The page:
EU national climate goals test bloc's resolve amid Brexit

by Reuters
Wednesday, 20 July 2016 17:08 GMT

* Commission proposes 2030 emissions targets for EU 28

* Brexit could force revision of law, diplomats say

* Targets disputed by likes of Poland, Ireland (Adds Polish reaction)

By Alissa de Carbonnel

BRUSSELS, July 20 (Reuters) - EU regulators handed out bitterly disputed national emissions-reduction targets on Wednesday for spreading the burden of the bloc's climate goals by 2030, despite risks Britain's exit could unravel the effort to fight global warming.

As the first major piece of legislation since Britons voted in June to leave, it is a test of the union's cohesion, as it seeks to keep to a pact agreed in Paris last year aimed at holding global warming "well below" 2 degrees Celsius.

It assigns EU nations targets for slashing greenhouse gas emissions ranging from zero to 40 percent to achieve the bloc's overall goal of at least 40 percent below 1990 levels by 2030.

The European Commission has spent months in shuttle diplomacy with national governments to work out the politically sensitive targets, which will require an economic shift to low-carbon technology in big employment sectors such as transport, farming and building.

"All member states understand very well that if you want to alleviate the burden on one country, than someone else will have to carry it," European Commission Vice-President Maros Sefcovic told Reuters. "I'm sure that the discussion will be intense."

Poland, whose economy relies heavily on coal, objected to its target, just hours after it was announced by Brussels.

"Poland cannot afford such a big reduction effort," Pawel Salek, Poland's deputy environment minister in charge of climate policy, said in an email.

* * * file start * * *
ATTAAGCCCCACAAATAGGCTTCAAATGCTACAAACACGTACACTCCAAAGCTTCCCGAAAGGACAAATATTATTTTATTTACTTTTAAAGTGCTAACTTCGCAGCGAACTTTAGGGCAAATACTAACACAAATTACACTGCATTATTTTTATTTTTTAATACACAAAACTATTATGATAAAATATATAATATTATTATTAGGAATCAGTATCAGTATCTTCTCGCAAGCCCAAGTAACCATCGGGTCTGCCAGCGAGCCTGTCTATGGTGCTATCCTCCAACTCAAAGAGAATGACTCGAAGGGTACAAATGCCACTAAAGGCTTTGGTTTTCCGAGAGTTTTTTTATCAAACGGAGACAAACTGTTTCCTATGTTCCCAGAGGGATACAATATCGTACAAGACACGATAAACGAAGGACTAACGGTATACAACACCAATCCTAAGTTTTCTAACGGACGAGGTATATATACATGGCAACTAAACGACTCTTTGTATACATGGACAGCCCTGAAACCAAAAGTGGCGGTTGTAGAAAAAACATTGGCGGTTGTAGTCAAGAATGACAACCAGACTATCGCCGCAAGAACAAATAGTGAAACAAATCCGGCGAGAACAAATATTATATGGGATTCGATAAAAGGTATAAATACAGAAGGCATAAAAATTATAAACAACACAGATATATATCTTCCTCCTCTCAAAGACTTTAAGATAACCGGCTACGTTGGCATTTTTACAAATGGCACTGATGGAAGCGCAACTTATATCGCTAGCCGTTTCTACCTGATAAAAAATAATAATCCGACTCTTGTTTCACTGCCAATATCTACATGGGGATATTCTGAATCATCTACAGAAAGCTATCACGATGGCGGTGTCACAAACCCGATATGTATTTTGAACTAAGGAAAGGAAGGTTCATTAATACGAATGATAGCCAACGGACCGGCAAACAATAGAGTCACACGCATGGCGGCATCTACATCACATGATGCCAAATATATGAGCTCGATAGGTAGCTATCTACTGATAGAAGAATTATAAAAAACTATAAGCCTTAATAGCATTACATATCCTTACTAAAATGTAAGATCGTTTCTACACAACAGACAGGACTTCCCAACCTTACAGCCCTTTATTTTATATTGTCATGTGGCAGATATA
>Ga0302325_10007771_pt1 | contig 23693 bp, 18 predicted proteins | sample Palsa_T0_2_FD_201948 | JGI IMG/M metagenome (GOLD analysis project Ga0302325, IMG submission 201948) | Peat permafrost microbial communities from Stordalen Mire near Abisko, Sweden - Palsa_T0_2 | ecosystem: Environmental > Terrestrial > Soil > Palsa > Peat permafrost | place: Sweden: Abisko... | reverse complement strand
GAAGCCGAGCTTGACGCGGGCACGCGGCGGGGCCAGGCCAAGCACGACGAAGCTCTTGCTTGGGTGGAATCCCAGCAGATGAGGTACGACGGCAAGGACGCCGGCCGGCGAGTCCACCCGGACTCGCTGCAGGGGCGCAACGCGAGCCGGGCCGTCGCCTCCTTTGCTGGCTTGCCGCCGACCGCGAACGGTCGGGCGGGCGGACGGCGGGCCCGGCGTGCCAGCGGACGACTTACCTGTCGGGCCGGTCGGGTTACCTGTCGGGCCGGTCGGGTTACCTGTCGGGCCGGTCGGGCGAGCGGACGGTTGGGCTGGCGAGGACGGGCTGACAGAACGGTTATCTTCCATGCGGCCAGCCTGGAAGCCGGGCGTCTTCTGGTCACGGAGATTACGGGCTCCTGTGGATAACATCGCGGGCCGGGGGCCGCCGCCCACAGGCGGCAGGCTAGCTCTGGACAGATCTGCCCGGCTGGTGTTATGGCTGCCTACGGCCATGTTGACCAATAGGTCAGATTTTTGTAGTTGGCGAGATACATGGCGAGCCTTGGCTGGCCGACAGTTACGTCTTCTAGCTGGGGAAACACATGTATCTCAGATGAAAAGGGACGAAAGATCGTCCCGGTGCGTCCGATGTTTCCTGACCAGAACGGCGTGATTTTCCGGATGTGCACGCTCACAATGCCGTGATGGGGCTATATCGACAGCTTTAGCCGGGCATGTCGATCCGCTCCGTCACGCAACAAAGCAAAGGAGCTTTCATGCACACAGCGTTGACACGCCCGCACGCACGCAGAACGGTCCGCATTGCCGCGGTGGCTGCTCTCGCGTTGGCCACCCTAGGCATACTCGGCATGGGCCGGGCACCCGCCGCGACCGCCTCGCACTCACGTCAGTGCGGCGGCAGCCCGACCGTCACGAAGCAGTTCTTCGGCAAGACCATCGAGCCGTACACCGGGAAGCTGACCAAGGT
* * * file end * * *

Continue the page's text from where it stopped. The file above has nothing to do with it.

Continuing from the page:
The proposal needs the support of EU governments and of the European Parliament - a lengthy proicess of up to two years.

For now, the draft law sees Britain, the bloc's second-largest emitter after Germany, cutting pollution by 37 percent by 2030 from 2005 levels, more than most other EU nations. But Brexit could upend the law, diplomats say.

"We cannot do nothing. If something happens, we will adapt," Climate and Energy Commissioner Miguel Arias Canete said. "We have to have a signal to industry and to stakeholders."

Under the proposal, which covers sectors outside the EU's Emissions Trading System (ETS), Germany's target is a cut of 38 percent and France's is 37 percent. Poland needs to reduce discharges by 7 percent.

The strictest target of 40 percent cuts has been assigned to Luxembourg and Sweden. Finland and Denmark are projected to reduce emissions by 39 percent. These states will be allowed to use a limited amount of carbon permits to be auctioned as part of the ETS to meet their target.

Bulgaria is the only EU nation asked to keep discharges unchanged.

In a policy innovation, countries with high emissions from agriculture may offset these against a limited amount of credits from well-managed farmland or forests, which absorb carbon dioxide - a provision criticised as a loophole by green groups.


Without Britain, the remaining 27 nations could either weaken climate goals, triggering international criticism, or step up ambitions already contested by states that rely on polluting sectors such as coal in Poland or farming in Ireland.

"It's one rich country less to take on some of the burden from the Poles," one EU diplomat said.

Environmental campaigners warn the effort is too shallow to prevent the worst effects of climate change, blamed for calamitous weather. The Paris agreement set an aspirational goal of 1.5 degrees Celsius.

When EU environment ministers wrestle over the proposal later this year, Britain will still have a seat at the table. It remains bound by the bloc until its formal withdrawal - a two-year process yet to be launched by new Prime Minister Theresa May.

The Commission also proposed on Wednesday limits for the first time on CO2 emissions from trucks and buses as well as new fuel-efficiency standards for cars and vans from 2020. (Additional reporting by Agnieszka Barteczko in Warsaw; Editing by Dale Hudson and Adrian Croft)

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